We saw a good turnout at the Eagles after a fresh and sunny autumn day, but missing from the ranks were our P/M, President and Secretary, who were indisposed.
Being the well-disciplined lot that the Eagles are the pipes were quickly out the boxes, warmed up and ready to go without any coercion. But without the foresaid incumbents who would lead? It seems, according to Martin Wilson Jnr., whose expertise on this matter is unquestionable, that if you have a set of ribbons on your drones and an Eagles bag cover then your it for the night. Thus it was for Iain Dewar who took on the task like a duck on an icy pond!
The Band consisting of 9 players and sounding perfectly respectable took off with the Green Hills set of 3/4s. This was followed by two lively 2/4s Corriechoillies Welcome and Terribus, with a quick round of drone tuning provided by Martin.
There was some debate about what 6/8s to play and in what order before settling on Leaving Port Askaig and Farewell to the Creeks. Slow airs followed with My Home and Mist Covered Mountains. The pipes were sounding pretty good by now so we ended on Donald MacLean’s Farewell to Oban. Not too shabby, but will we ever get round to that Strathspey?
The stand in P/M sorted a batting order from the many volunteers and up first and pre-pie piper was Iain McDonald who warmed up his Glen pipes and started with a slow air, hornpipe and jig – Braes of Lochiel, Liverpool Hornpipe and Snug in the Blanket.
A quick re-tune and then into The Kilworth Hills, a very fine 3/4 from one of the piping world’s most famous composers Pipe Major George S. McLellan. Iain finished his selection with a couple of great 2/4 marches – MacLean of Penny Cross, and Captain Campbell of Drum a Voisk, which took us to the pies.
After a short pie break and glasses suitably refreshed it was the turn of the post pie piper
Andrew Chun-kit Yu who came hopeful to pick up an Eagles tie and book of tunes.
Not too disappointed when the man with the goodies was absent, Andrew warmed up his set of Duncan MacRae’s with a rendition of The Auld Rustic Bridge. Fingers and pipes warming nicely he then played his MSR before finishing with a selection of well-known jigs – Pipe Major Jimmy McGregor, Glasgow City Police Pipers, and Alan MacPherson of Mosspark.
Don’t worry Andrew, you’ll get your tie and book!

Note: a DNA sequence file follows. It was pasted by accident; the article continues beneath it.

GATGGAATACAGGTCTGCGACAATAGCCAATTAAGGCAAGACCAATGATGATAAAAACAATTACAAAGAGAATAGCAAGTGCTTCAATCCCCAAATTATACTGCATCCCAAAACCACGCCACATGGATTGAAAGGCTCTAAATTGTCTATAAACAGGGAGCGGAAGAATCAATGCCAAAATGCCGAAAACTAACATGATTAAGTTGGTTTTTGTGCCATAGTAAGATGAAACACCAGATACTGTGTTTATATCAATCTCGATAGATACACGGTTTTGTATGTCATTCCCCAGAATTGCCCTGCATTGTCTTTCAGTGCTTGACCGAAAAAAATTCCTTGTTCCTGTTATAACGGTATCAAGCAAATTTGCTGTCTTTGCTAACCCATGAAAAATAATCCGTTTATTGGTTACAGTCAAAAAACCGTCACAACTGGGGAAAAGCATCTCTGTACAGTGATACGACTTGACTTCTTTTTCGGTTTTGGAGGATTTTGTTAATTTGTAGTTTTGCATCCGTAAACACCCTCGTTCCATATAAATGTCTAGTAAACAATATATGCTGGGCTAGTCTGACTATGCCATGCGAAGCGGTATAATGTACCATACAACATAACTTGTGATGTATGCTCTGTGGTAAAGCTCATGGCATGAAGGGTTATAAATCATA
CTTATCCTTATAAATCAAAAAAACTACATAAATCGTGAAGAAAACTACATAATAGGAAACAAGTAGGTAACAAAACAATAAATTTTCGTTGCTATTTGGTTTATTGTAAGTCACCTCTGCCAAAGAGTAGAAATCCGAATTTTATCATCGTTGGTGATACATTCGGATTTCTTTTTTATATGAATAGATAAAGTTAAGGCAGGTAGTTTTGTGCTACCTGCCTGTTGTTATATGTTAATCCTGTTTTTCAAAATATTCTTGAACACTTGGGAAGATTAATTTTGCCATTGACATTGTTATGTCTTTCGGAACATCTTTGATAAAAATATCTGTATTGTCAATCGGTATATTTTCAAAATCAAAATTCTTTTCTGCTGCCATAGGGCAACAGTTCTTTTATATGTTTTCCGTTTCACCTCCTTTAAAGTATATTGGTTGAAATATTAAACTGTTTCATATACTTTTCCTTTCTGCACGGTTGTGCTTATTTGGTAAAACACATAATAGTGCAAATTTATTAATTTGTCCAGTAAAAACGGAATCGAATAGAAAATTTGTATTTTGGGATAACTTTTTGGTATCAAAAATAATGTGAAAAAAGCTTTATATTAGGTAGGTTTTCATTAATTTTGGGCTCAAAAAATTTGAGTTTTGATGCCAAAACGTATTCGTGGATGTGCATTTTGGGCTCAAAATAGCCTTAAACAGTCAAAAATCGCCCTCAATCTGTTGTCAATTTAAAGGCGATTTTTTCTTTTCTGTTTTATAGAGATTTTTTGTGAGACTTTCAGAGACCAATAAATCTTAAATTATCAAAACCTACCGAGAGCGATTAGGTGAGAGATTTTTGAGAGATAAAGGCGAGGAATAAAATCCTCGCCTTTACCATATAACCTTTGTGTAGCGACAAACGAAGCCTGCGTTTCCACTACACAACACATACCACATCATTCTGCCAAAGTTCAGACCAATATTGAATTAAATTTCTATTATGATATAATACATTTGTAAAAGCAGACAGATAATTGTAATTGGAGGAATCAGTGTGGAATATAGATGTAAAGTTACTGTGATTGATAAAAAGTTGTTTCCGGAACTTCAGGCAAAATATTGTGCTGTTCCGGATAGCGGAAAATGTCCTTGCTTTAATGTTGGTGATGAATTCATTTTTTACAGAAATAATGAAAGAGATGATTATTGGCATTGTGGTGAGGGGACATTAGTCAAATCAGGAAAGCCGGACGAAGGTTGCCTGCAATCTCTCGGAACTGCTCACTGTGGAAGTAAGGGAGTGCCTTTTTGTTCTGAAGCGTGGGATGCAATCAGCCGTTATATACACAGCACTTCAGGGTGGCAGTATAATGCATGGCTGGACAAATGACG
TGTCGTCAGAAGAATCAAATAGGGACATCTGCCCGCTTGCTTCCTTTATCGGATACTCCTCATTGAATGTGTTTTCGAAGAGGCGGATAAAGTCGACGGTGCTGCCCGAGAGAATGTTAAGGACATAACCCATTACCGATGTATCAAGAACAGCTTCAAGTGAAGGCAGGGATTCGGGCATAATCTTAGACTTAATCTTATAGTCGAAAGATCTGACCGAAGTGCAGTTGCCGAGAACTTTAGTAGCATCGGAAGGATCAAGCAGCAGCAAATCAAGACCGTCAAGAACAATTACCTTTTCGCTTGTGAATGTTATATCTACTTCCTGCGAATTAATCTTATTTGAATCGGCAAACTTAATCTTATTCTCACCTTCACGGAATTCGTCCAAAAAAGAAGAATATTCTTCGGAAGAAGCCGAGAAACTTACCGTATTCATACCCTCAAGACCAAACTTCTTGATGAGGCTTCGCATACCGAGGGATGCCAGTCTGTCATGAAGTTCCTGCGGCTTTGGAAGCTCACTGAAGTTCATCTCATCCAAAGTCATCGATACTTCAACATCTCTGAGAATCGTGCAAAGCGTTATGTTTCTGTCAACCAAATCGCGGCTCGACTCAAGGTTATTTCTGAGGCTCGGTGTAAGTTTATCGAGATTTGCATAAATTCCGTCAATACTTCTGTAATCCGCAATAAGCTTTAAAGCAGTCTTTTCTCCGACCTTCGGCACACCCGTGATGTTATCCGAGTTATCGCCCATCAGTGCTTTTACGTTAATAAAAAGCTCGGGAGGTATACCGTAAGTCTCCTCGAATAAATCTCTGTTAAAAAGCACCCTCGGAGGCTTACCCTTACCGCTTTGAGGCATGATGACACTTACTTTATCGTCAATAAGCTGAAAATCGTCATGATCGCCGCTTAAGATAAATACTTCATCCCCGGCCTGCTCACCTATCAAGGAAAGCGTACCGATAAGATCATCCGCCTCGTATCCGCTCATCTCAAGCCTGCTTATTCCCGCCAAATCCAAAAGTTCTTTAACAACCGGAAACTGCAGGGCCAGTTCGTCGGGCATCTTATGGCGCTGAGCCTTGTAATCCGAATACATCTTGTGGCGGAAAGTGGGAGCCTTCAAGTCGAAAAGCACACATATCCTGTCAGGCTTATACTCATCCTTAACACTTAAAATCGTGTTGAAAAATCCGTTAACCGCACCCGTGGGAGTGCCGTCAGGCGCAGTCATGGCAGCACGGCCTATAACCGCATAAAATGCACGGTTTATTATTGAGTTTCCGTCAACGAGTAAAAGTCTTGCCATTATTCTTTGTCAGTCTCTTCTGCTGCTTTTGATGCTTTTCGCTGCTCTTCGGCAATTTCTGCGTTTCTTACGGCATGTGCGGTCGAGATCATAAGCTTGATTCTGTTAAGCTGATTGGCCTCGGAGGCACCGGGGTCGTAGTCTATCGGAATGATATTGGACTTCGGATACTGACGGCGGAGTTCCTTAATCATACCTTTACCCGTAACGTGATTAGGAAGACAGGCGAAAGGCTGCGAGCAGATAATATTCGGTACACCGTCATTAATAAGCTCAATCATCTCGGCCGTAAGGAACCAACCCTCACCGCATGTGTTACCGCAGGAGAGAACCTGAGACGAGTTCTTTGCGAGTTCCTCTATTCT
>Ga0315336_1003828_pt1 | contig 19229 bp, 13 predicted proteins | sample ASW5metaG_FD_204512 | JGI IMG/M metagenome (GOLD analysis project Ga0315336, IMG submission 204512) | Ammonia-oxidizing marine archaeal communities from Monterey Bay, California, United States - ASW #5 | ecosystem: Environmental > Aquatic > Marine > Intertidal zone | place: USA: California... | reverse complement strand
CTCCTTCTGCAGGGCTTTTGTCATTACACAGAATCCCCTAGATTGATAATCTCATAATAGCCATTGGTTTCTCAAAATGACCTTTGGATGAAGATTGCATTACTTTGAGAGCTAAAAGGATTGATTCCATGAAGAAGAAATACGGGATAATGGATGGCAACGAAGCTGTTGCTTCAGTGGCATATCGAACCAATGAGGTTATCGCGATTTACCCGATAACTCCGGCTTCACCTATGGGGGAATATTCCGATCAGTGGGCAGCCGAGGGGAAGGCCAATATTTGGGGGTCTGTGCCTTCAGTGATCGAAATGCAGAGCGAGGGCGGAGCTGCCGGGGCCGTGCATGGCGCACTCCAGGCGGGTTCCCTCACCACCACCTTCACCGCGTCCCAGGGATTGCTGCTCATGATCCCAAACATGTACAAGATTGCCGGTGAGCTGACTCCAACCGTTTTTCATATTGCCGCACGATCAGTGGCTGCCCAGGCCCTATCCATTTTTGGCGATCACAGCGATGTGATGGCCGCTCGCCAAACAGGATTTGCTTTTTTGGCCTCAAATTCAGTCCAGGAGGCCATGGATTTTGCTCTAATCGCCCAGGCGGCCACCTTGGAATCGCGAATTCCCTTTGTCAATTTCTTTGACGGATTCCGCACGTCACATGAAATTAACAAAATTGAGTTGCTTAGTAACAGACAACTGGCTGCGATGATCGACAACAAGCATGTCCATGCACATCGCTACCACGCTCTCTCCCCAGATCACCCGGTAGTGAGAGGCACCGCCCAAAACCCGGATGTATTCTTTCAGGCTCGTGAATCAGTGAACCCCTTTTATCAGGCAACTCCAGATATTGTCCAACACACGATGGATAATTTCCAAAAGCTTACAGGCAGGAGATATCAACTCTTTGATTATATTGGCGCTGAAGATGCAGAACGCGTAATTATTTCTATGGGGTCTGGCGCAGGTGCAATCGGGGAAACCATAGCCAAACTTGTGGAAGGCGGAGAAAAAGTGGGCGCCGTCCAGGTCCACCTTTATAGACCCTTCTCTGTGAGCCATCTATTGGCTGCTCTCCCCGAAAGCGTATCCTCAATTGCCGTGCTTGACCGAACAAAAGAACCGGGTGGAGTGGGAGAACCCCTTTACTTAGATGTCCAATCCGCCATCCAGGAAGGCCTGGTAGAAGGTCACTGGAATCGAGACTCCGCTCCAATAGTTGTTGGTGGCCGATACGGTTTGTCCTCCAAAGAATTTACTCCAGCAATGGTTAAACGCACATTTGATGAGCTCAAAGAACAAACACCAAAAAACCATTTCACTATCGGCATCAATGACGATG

Next up was Martin Wilson Jnr with his set of Henderson’s with a vintage WarMac chanter. How we remember those chanters, the first synthetic chanter made of polypenco back in the 70s. It was a shortage of good quality African Blackwood that drove Andrew Warnock to look for alternatives and found it in the material Police Batons were being made of! It was the chanter that changed the pipe band world for ever not least by Pipe Major Tom McAllister who went into partnership with Warnock (War-mac bagpipes) and whose reeds the chanter was optimised for. That combination put Shotts and Dykeshead and WarMac firmly on the map for all time.
So back to Martins pipes! They warmed up well and the chanter was bright, and he was clearly not blowing one of the famous Tom McAllister reeds as his face wasn’t inside out! The old favourite tunes were out again, this time it was – The Meeting of the Waters, and Laird and Lady Morris of Burntisland. Suitably warmed up Martin followed these with a rendition of some of his own 6/8 compositions, and fine tunes they were – Angus Malcolm McKinnon, Sir William Sutherland QPM, and The Peeping Toms. Martin rounded his spot off with a well-executed MSR – Major Manson’s Farewell to Clachantrushal, Caber Feidh, and the Brown Haired Maid.
Our final piper and piobaireachd player of the night was Dr. Jack Taylor, who was taught by Bert Barron and latterly by Robert Brown and Robert Nichol.
Jack won the Gold Medal at Inverness in 1973 and although retired he is currently President of the Piobaireachd Society. Jack warmed up his pipes with more old favourite 4/4s – Within a Mile o’ Edinburgh Toun, and The Hills of Alva.
The pipes settled well and after a little drone tweaking Jack then played the Fair maid of Barra followed by The Curlew, a well-known jig written by Donald MacPherson. Jacks’ Niall chanter delivered a classic and finely balanced sound, just the ticket for Jack’s final tune of the night – the Lament for Mary McLeod (The Sky Poetess), a melodic and beautiful tune.
Mary McLeod was a Gaelic poetess who was banished to the Island of Mull for some bardic offence committed in the stately Halls of Dunvegan. She made a death-entreaty that she should be buried face downwards in token of the ignominy which would for ever consume her conscience, although she slept in Rodel of her ancestors, the idyll of her heart. (Fionn’s Notes).
That was it for the night, old favourites all round!
Next meeting will be 3rd October where we will be entertained by Steven Leask on what promises to be a great evening.
See you there and all the best.